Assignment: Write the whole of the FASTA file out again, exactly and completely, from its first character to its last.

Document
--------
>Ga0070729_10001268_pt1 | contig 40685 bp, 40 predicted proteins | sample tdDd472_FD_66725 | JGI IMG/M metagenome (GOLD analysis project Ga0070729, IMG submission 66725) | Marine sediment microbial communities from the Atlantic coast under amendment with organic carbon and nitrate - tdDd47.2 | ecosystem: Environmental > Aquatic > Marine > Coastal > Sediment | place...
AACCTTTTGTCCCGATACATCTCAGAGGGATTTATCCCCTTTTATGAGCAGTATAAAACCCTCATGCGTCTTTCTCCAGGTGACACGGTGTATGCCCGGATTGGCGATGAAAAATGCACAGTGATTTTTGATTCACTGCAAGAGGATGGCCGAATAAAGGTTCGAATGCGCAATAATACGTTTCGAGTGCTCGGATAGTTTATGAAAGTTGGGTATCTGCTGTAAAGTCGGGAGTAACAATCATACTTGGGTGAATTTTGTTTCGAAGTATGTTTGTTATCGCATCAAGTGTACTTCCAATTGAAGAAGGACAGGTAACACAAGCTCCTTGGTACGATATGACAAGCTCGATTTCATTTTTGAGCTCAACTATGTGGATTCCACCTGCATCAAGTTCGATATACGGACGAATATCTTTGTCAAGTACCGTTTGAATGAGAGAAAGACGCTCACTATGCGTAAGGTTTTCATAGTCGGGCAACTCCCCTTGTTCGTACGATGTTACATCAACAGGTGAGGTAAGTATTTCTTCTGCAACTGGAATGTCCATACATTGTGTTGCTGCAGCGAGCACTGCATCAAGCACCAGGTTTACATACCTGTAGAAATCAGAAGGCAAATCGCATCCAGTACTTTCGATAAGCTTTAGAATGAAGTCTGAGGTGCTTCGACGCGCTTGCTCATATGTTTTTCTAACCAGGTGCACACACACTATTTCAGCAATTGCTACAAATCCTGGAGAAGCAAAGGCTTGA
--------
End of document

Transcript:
>Ga0070729_10001268_pt1 | contig 40685 bp, 40 predicted proteins | sample tdDd472_FD_66725 | JGI IMG/M metagenome (GOLD analysis project Ga0070729, IMG submission 66725) | Marine sediment microbial communities from the Atlantic coast under amendment with organic carbon and nitrate - tdDd47.2 | ecosystem: Environmental > Aquatic > Marine > Coastal > Sediment | place...
AACCTTTTGTCCCGATACATCTCAGAGGGATTTATCCCCTTTTATGAGCAGTATAAAACCCTCATGCGTCTTTCTCCAGGTGACACGGTGTATGCCCGGATTGGCGATGAAAAATGCACAGTGATTTTTGATTCACTGCAAGAGGATGGCCGAATAAAGGTTCGAATGCGCAATAATACGTTTCGAGTGCTCGGATAGTTTATGAAAGTTGGGTATCTGCTGTAAAGTCGGGAGTAACAATCATACTTGGGTGAATTTTGTTTCGAAGTATGTTTGTTATCGCATCAAGTGTACTTCCAATTGAAGAAGGACAGGTAACACAAGCTCCTTGGTACGATATGACAAGCTCGATTTCATTTTTGAGCTCAACTATGTGGATTCCACCTGCATCAAGTTCGATATACGGACGAATATCTTTGTCAAGTACCGTTTGAATGAGAGAAAGACGCTCACTATGCGTAAGGTTTTCATAGTCGGGCAACTCCCCTTGTTCGTACGATGTTACATCAACAGGTGAGGTAAGTATTTCTTCTGCAACTGGAATGTCCATACATTGTGTTGCTGCAGCGAGCACTGCATCAAGCACCAGGTTTACATACCTGTAGAAATCAGAAGGCAAATCGCATCCAGTACTTTCGATAAGCTTTAGAATGAAGTCTGAGGTGCTTCGACGCGCTTGCTCATATGTTTTTCTAACCAGGTGCACACACACTATTTCAGCAATTGCTACAAATCCTGGAGAAGCAAAGGCTTGA